The Kenyan shilling depreciated marginally by 0.2 percent last week against the US dollar to close the week at Ksh.110.1 from Ksh.109.9 recorded the previous week.
Shilling depreciation can be attributed to high dollar demand from the energy sector.
According to the Cytonn report, the shilling has depreciated by 0.8 percent against the dollar on year-to-date basis (YTD), in comparison to the 7.7 percent depreciation recorded in 2020.
“We expect the shilling to remain under pressure for the remainder of 2021,” said experts from Cytonn Investments.
The shilling will continue feeling the pressure due to demand from energy importers as they beef up their hard currency positions in the prevailing elevated global oil prices.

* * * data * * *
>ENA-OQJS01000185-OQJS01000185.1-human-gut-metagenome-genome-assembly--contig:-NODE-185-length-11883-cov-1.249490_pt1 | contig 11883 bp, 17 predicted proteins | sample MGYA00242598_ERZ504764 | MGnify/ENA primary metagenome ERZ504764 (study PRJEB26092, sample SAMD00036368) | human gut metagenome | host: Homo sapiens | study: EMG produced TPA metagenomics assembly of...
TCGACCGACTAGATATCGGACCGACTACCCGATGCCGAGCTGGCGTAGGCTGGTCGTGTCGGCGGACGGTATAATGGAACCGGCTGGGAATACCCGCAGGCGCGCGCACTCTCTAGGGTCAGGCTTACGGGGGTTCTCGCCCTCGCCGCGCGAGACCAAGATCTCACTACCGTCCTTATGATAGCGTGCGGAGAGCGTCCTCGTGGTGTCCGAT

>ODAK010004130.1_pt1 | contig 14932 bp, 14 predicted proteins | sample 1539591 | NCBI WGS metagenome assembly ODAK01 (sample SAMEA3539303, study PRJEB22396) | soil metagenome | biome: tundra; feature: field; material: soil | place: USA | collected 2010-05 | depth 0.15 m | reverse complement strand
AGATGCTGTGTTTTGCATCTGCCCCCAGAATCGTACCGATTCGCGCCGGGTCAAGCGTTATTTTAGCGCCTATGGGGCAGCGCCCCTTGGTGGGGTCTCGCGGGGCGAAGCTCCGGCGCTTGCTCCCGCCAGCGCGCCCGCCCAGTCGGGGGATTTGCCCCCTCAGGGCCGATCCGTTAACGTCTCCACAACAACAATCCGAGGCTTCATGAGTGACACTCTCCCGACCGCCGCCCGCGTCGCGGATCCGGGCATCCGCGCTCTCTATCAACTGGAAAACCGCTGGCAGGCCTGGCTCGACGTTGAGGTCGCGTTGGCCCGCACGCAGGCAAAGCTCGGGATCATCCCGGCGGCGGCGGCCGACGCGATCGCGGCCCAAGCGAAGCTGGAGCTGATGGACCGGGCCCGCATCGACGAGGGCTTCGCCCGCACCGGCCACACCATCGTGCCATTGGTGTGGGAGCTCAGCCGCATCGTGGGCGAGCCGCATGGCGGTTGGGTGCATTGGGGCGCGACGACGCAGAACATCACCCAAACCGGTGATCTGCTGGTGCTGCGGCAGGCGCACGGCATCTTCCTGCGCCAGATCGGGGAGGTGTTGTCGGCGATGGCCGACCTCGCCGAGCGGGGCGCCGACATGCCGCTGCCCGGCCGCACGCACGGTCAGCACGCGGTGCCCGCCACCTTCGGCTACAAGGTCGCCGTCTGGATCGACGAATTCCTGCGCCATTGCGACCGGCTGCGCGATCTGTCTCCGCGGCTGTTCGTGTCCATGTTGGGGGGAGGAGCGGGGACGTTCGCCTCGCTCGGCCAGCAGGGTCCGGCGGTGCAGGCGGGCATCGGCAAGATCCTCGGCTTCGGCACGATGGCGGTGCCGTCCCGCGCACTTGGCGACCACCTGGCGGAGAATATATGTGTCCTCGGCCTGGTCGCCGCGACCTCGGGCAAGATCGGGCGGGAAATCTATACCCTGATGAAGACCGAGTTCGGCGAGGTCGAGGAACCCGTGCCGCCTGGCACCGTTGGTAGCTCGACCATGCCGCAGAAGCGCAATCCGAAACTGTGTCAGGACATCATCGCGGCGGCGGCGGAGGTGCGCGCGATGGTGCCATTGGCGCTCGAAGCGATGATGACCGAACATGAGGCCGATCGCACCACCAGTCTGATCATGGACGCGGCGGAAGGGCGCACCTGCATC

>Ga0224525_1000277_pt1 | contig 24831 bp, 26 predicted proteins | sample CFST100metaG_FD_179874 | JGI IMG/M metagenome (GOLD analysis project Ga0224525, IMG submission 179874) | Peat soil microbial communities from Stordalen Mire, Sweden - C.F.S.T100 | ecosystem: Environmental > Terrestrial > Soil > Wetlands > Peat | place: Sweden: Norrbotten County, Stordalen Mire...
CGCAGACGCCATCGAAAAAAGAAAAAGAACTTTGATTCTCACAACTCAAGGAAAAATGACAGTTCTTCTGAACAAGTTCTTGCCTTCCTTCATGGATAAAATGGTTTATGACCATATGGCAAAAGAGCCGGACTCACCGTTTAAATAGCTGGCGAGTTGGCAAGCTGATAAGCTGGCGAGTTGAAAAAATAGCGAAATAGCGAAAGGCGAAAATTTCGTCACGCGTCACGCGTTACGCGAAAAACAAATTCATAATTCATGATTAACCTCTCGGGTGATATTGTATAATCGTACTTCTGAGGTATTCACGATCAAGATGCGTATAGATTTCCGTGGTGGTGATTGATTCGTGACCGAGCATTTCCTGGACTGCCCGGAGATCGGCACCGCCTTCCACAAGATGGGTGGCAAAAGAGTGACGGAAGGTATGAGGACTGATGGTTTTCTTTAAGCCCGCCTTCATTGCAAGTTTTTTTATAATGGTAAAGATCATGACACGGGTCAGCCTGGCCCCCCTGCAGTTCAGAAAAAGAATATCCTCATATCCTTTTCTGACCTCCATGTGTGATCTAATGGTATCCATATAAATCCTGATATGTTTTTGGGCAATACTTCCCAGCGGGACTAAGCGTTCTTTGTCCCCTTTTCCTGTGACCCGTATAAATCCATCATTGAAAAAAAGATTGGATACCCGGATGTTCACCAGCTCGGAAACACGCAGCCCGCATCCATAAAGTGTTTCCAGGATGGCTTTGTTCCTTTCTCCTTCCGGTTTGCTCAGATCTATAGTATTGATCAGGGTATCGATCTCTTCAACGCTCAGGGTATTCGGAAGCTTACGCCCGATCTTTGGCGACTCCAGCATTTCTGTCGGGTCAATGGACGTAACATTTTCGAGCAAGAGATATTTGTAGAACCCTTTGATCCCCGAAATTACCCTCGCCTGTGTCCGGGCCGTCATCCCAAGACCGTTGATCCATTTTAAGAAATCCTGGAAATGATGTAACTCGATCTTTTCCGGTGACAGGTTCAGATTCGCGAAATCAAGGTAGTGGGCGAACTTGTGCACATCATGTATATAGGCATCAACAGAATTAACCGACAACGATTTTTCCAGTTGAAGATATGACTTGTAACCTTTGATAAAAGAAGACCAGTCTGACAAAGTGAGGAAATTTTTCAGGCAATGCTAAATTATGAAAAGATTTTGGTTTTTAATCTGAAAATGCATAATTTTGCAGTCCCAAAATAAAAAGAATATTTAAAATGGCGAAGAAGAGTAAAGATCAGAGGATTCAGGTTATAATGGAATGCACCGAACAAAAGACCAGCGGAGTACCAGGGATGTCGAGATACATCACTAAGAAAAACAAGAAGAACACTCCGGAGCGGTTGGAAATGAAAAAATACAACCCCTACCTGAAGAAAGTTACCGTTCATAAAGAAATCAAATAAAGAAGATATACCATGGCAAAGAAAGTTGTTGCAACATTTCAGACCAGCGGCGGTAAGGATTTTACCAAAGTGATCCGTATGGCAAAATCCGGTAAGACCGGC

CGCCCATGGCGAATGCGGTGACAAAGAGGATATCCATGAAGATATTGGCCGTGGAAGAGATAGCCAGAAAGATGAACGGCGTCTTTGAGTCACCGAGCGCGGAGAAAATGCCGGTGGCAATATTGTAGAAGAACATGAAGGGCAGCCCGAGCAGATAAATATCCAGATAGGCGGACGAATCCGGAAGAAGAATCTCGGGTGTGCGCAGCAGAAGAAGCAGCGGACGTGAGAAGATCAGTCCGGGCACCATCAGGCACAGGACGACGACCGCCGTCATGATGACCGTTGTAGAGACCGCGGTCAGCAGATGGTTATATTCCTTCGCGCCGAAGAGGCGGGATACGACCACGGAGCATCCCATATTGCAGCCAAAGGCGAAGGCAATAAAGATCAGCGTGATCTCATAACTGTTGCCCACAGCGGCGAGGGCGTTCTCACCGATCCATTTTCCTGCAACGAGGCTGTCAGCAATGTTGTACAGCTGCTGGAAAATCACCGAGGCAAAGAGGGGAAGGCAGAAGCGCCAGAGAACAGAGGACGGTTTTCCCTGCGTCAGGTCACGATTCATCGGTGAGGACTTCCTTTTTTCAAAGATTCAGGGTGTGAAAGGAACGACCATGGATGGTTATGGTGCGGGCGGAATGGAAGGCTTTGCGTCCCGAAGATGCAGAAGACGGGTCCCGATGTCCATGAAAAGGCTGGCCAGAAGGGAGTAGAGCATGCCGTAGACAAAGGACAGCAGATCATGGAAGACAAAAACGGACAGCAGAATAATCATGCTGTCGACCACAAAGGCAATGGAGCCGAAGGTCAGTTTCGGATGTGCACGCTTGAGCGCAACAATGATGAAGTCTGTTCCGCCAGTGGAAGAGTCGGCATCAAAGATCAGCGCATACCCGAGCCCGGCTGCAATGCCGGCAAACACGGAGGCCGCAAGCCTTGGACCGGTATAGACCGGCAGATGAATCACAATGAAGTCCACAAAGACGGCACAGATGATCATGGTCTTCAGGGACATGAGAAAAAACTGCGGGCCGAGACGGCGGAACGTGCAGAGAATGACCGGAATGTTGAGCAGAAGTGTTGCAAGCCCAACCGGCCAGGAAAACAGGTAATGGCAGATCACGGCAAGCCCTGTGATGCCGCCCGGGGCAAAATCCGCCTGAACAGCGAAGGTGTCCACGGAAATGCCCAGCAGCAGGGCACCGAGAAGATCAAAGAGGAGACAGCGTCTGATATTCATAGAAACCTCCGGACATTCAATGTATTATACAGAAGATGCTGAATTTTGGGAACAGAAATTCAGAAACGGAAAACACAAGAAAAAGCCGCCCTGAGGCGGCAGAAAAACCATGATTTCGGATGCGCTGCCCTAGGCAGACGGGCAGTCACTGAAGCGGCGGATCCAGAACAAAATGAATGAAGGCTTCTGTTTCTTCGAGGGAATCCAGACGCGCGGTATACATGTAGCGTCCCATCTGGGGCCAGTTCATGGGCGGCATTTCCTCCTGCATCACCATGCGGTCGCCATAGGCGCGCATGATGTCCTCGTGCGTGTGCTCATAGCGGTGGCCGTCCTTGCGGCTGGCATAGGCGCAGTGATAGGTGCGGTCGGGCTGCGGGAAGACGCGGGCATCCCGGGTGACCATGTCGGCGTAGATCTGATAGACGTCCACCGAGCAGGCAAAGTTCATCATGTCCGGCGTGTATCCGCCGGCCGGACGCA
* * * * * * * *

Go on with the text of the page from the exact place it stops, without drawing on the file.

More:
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Another factor which will see a shilling hard-pressed is rising uncertainties in the global market caused by the Coronavirus pandemic. This factor has seen investors continue to prefer holding their investments in dollars and other hard currencies and commodities.
Besides, the widened current account position which increased by 0.5 percentage points to 5.4 percent of Gross Domestic Product (GDP) in the 12 months to August 2021, from 4.9 percent of GDP for a similar period in 2020 will continue hitting the shilling.
However, forex reserves, currently at Ksh.1 trillion (USD 9.6 billion) (equivalent to 5.9 months of import cover) has been touted a support base for the shilling, which is above the statutory requirement of maintaining at least 4.0 months of import cover, and the East Africa Community (EAC) region’s convergence criteria of 4.5-months of import cover.
Improving diaspora remittances evidenced by a 14.2 percent y/y increase to Ksh.34.4 billion (USD 312.9 million) in August 2021, from USD 274.1 million recorded over the same period in 2020, has continued to cushion the shilling against further depreciation.